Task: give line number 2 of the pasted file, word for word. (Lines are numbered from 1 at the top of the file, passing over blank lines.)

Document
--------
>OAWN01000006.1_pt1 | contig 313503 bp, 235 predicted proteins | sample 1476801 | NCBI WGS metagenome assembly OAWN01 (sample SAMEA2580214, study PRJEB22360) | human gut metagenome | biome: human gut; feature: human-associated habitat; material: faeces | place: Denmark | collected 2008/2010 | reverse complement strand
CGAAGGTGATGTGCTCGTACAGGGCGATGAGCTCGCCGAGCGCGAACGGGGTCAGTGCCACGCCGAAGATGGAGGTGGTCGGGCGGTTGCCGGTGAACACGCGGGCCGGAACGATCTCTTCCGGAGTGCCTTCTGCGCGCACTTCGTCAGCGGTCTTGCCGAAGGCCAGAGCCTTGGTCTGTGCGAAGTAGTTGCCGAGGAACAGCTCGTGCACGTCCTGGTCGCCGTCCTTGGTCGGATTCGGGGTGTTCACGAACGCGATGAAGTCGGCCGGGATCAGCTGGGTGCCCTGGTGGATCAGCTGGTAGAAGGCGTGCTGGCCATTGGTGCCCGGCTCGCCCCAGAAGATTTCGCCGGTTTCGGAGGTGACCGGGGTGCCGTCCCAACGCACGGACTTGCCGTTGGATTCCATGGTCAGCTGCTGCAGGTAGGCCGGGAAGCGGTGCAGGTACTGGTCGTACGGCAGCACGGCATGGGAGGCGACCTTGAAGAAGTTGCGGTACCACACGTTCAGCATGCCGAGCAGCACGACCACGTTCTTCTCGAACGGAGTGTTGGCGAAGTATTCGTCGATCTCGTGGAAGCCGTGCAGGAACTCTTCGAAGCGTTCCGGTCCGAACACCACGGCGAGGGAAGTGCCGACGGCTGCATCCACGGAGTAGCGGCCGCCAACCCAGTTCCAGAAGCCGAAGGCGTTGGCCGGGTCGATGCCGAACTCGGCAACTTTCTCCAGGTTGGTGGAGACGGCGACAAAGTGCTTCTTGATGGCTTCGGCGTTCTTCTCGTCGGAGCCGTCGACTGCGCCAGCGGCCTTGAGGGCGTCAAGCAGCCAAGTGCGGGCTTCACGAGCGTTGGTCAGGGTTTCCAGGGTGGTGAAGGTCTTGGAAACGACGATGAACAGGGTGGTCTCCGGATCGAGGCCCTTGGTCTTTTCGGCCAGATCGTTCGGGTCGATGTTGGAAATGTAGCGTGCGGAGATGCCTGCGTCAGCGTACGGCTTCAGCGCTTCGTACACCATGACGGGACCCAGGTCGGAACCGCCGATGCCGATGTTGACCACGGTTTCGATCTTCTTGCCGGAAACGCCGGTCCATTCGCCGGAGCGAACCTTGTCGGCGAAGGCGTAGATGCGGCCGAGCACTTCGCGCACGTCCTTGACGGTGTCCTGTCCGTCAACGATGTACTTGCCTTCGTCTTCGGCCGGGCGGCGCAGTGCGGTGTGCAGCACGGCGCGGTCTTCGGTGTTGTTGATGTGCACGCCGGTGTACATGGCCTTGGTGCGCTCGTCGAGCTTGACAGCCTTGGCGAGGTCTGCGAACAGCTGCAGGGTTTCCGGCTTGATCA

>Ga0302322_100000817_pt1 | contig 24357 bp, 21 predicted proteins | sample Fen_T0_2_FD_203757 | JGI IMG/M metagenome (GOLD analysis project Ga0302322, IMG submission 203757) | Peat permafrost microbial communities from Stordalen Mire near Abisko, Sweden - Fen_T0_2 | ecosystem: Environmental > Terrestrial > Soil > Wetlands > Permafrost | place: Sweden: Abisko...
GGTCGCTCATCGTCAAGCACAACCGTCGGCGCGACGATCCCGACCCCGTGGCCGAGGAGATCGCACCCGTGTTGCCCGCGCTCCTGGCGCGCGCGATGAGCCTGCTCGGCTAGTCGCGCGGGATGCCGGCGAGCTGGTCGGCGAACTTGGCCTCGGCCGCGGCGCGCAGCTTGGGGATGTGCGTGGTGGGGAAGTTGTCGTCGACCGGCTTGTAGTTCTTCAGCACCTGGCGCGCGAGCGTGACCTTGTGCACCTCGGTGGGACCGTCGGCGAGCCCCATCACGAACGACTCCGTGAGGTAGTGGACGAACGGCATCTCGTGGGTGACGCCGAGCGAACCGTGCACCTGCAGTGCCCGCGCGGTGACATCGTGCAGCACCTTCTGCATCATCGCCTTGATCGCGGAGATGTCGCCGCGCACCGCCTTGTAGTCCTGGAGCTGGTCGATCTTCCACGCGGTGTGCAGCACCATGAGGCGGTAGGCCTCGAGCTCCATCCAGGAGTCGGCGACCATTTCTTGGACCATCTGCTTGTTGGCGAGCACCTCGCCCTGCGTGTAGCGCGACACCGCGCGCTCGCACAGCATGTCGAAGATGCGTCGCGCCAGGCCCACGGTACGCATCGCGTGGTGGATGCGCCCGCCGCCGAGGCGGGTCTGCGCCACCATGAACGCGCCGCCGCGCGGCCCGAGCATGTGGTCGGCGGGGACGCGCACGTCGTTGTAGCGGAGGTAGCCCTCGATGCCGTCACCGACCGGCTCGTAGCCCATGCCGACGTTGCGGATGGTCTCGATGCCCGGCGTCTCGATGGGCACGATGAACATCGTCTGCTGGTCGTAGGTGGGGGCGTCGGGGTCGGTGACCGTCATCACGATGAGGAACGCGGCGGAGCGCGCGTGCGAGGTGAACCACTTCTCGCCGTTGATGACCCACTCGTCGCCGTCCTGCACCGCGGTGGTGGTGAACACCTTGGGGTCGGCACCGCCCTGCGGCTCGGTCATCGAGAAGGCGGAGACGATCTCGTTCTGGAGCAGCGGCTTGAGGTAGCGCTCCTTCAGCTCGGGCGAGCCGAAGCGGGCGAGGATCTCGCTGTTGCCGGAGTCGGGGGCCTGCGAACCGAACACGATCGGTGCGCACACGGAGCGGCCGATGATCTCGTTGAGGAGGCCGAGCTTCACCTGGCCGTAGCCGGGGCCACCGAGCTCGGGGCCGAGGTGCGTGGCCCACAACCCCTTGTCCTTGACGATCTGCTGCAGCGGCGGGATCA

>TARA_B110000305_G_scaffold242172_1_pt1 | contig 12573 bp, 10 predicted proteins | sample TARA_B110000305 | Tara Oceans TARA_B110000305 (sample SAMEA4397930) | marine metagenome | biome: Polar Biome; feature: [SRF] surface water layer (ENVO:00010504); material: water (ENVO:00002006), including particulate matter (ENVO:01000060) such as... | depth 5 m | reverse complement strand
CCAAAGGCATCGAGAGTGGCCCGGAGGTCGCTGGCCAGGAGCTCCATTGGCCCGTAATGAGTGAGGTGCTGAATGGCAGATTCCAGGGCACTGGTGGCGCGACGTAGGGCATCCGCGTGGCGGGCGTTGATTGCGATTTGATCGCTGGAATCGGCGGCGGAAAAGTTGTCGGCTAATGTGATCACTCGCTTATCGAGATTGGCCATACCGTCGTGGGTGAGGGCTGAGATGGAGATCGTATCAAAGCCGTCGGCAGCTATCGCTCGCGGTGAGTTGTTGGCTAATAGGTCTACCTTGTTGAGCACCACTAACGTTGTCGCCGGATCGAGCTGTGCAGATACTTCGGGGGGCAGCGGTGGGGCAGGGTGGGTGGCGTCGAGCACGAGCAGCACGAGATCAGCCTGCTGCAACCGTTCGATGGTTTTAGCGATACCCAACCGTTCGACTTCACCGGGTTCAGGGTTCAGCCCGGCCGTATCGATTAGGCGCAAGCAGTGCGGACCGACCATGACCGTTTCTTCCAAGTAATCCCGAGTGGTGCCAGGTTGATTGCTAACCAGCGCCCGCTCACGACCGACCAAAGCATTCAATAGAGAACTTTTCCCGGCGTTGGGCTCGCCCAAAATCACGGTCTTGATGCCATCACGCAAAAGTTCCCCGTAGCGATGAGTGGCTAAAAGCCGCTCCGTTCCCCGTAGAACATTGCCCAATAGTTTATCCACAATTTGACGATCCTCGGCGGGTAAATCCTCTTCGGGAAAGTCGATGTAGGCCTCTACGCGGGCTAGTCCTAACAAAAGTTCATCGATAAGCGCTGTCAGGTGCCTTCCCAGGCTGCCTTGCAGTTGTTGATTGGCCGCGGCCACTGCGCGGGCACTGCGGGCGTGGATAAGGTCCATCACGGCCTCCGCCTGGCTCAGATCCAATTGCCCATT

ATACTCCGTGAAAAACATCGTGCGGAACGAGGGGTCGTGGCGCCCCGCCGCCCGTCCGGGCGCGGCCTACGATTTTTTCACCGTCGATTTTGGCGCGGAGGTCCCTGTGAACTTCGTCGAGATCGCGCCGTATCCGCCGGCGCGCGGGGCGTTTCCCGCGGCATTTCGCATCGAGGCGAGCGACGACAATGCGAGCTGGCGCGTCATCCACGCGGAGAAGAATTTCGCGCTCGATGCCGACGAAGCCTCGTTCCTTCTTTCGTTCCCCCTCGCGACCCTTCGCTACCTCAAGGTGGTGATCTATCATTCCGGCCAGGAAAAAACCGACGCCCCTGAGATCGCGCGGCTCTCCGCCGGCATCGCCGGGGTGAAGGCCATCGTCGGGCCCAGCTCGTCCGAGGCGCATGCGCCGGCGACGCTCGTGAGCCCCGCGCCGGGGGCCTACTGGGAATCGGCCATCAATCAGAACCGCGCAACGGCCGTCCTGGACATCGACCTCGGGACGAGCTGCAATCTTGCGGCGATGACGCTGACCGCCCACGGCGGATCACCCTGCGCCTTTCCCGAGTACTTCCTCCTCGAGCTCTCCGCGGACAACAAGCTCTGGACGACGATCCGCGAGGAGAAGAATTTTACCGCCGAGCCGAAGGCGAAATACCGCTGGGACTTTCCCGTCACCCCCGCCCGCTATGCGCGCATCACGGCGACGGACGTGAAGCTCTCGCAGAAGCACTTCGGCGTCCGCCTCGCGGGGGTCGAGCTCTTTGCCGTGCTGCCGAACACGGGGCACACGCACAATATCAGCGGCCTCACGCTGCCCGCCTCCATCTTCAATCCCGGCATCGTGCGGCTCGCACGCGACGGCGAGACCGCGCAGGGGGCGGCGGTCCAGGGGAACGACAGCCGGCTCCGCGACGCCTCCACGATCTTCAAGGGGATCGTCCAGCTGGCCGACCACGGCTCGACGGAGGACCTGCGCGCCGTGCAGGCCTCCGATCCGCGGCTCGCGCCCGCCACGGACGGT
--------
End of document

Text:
CGAAGGTGATGTGCTCGTACAGGGCGATGAGCTCGCCGAGCGCGAACGGGGTCAGTGCCACGCCGAAGATGGAGGTGGTCGGGCGGTTGCCGGTGAACACGCGGGCCGGAACGATCTCTTCCGGAGTGCCTTCTGCGCGCACTTCGTCAGCGGTCTTGCCGAAGGCCAGAGCCTTGGTCTGTGCGAAGTAGTTGCCGAGGAACAGCTCGTGCACGTCCTGGTCGCCGTCCTTGGTCGGATTCGGGGTGTTCACGAACGCGATGAAGTCGGCCGGGATCAGCTGGGTGCCCTGGTGGATCAGCTGGTAGAAGGCGTGCTGGCCATTGGTGCCCGGCTCGCCCCAGAAGATTTCGCCGGTTTCGGAGGTGACCGGGGTGCCGTCCCAACGCACGGACTTGCCGTTGGATTCCATGGTCAGCTGCTGCAGGTAGGCCGGGAAGCGGTGCAGGTACTGGTCGTACGGCAGCACGGCATGGGAGGCGACCTTGAAGAAGTTGCGGTACCACACGTTCAGCATGCCGAGCAGCACGACCACGTTCTTCTCGAACGGAGTGTTGGCGAAGTATTCGTCGATCTCGTGGAAGCCGTGCAGGAACTCTTCGAAGCGTTCCGGTCCGAACACCACGGCGAGGGAAGTGCCGACGGCTGCATCCACGGAGTAGCGGCCGCCAACCCAGTTCCAGAAGCCGAAGGCGTTGGCCGGGTCGATGCCGAACTCGGCAACTTTCTCCAGGTTGGTGGAGACGGCGACAAAGTGCTTCTTGATGGCTTCGGCGTTCTTCTCGTCGGAGCCGTCGACTGCGCCAGCGGCCTTGAGGGCGTCAAGCAGCCAAGTGCGGGCTTCACGAGCGTTGGTCAGGGTTTCCAGGGTGGTGAAGGTCTTGGAAACGACGATGAACAGGGTGGTCTCCGGATCGAGGCCCTTGGTCTTTTCGGCCAGATCGTTCGGGTCGATGTTGGAAATGTAGCGTGCGGAGATGCCTGCGTCAGCGTACGGCTTCAGCGCTTCGTACACCATGACGGGACCCAGGTCGGAACCGCCGATGCCGATGTTGACCACGGTTTCGATCTTCTTGCCGGAAACGCCGGTCCATTCGCCGGAGCGAACCTTGTCGGCGAAGGCGTAGATGCGGCCGAGCACTTCGCGCACGTCCTTGACGGTGTCCTGTCCGTCAACGATGTACTTGCCTTCGTCTTCGGCCGGGCGGCGCAGTGCGGTGTGCAGCACGGCGCGGTCTTCGGTGTTGTTGATGTGCACGCCGGTGTACATGGCCTTGGTGCGCTCGTCGAGCTTGACAGCCTTGGCGAGGTCTGCGAACAGCTGCAGGGTTTCCGGCTTGATCA